May 16, 2020 at 1:10 pm #94660Mike PotterParticipant
Late last year I was listening to a tune a friend had recorded, I asked him what mouthpiece he was using and he told me he was playing a really inexpensive mouthpiece he had purchased on eBay. He sent me a link to the auction site, I checked it out and thought I’d buy one just to see. Not that I needed another mouthpiece, I’m down to five tenor pieces now (I used to have a bunch).
I did the purchase, communicated with the seller and ordered a 9 tip opening (.120), their standard tip opening was an 8 but I like a bigger opening. With that said less than two weeks later the mouthpiece showed up, packaged nicely. I took it out, inspected it, the outer shell is gold plated (you can get either gold or silver) and it was spotless, no scratches or marks. The face plate is clean, the rails are a bit thicker than my metal pieces but very close. The finish on the inside of the mouthpiece was fine, some file marks but my other pieces have file marks as well. The piece has a slide on Lig as well, works great. I compared it with my other Ligs and couldn’t find any difference.
Playability, the piece plays great, I tried it with a number of different reeds and it played them all nicely. I’ve also played it recently with the copper carbon reeds I’m using and they play great as well. The piece plays evenly from bottom to top, table is flat so no squeaks. One thing I did notice immediately is the chamber is smaller so there is more resistance with this piece than with my other pieces but with that said it still plays nicely and is plenty loud. It has a high baffle but the roll over point is up closer to the tip of the mouthpiece, as such it’s darker than the my other three metal pieces where the roll over point is closer to the chamber. Low notes are full and airy, the tone is balanced and D3 – F3 are full sounding, probably better than my other pieces.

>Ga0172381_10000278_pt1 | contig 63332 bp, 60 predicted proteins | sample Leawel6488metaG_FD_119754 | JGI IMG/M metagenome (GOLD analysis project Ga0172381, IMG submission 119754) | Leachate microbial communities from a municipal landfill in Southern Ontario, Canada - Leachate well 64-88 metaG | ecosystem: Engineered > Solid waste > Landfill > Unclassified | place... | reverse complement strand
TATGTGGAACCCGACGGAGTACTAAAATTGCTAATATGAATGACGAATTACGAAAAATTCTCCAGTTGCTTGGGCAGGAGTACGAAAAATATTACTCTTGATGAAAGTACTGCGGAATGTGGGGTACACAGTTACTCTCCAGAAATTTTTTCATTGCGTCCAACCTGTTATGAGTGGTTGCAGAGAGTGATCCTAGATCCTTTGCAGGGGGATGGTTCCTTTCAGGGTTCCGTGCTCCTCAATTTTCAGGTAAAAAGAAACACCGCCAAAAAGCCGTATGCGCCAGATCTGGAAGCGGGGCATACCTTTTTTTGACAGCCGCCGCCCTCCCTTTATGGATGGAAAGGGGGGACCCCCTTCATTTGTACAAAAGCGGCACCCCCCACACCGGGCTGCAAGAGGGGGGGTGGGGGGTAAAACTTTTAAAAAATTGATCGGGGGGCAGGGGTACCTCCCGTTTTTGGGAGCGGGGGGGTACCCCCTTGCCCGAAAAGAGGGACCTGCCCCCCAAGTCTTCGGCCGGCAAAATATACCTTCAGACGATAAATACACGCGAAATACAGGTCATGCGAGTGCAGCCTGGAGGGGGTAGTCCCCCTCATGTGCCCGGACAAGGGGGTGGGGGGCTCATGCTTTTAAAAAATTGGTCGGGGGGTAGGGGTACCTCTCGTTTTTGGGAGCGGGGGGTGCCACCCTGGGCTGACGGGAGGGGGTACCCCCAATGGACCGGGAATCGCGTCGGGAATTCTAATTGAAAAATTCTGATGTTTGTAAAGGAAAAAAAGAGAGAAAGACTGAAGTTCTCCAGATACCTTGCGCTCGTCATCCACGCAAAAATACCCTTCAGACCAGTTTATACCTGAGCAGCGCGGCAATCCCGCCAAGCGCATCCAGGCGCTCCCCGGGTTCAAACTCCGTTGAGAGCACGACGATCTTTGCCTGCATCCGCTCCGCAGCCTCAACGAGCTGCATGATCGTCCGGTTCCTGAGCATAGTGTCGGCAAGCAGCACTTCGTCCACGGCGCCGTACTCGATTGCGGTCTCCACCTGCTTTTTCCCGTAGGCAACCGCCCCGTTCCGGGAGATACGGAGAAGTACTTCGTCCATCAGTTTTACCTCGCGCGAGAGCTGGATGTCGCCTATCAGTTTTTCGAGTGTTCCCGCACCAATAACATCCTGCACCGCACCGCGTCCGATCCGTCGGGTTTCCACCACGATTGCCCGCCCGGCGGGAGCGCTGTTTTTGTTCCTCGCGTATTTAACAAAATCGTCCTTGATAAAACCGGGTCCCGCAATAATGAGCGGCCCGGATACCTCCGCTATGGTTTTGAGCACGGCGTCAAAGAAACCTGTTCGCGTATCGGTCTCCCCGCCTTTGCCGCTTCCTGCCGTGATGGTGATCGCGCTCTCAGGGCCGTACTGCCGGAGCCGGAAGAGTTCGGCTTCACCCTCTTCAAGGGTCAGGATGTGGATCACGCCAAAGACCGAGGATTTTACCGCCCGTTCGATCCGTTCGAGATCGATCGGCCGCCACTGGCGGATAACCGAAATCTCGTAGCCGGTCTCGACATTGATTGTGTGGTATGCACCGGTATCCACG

The beak is shaped more like a Berg than a Guardala (it’s a bit thicker) which is fine for me, I adapted to it pretty quickly, it’s not nearly as thick as the two hard rubber pieces I play.
Yes, it’s made in China, I know that scares some people, did me too. Before I put the piece in my mouth I took the piece over to a friend who has a metal machining/plating business and asked him to check it out. He had his plating expert look at it and swab it for heavy metals (lead/cadmium/zinc) and he said the plating is good and the swabs didn’t indicate the presence of any heavy metals in the gold plating.
The cost, under $40…
here are some pics.
The first pic shows all my current tenor pieces, the cheapest one of the bunch was $300, the metal pieces were all $500. This piece was $37.May 16, 2020 at 4:06 pm #94664james brownParticipant
guess what, unless your mouthpieces are made out of solid gold, in reality there probably each only worth about $10 scrap metal value.
These company’s have huge overheads, small scale production and have to make a profit.
If you can mass produce a product and got a huge market like sweets, then you can sell them cheap. If theres only a tiny specialist market that you are selling to like sax mouthpieces which is basically a metal pipe at the end of the day, to make a profit you have to sell it at as high a price you can get.
However, if you’ve got millions of cheap workers, you can undercut everyone.
cost of machinery to make product + cost of work force + cost of advertising + cost of materials + cost of premises ….
at the end of the day, it’s only a metal pipe, with a tiny market, so there’s no real reason a cheap mouthpiece cant outdo a more expensive one.
Some people will argue you sound the same on any mouthpiece, providing its not a dud.
- You must be logged in to reply to this topic.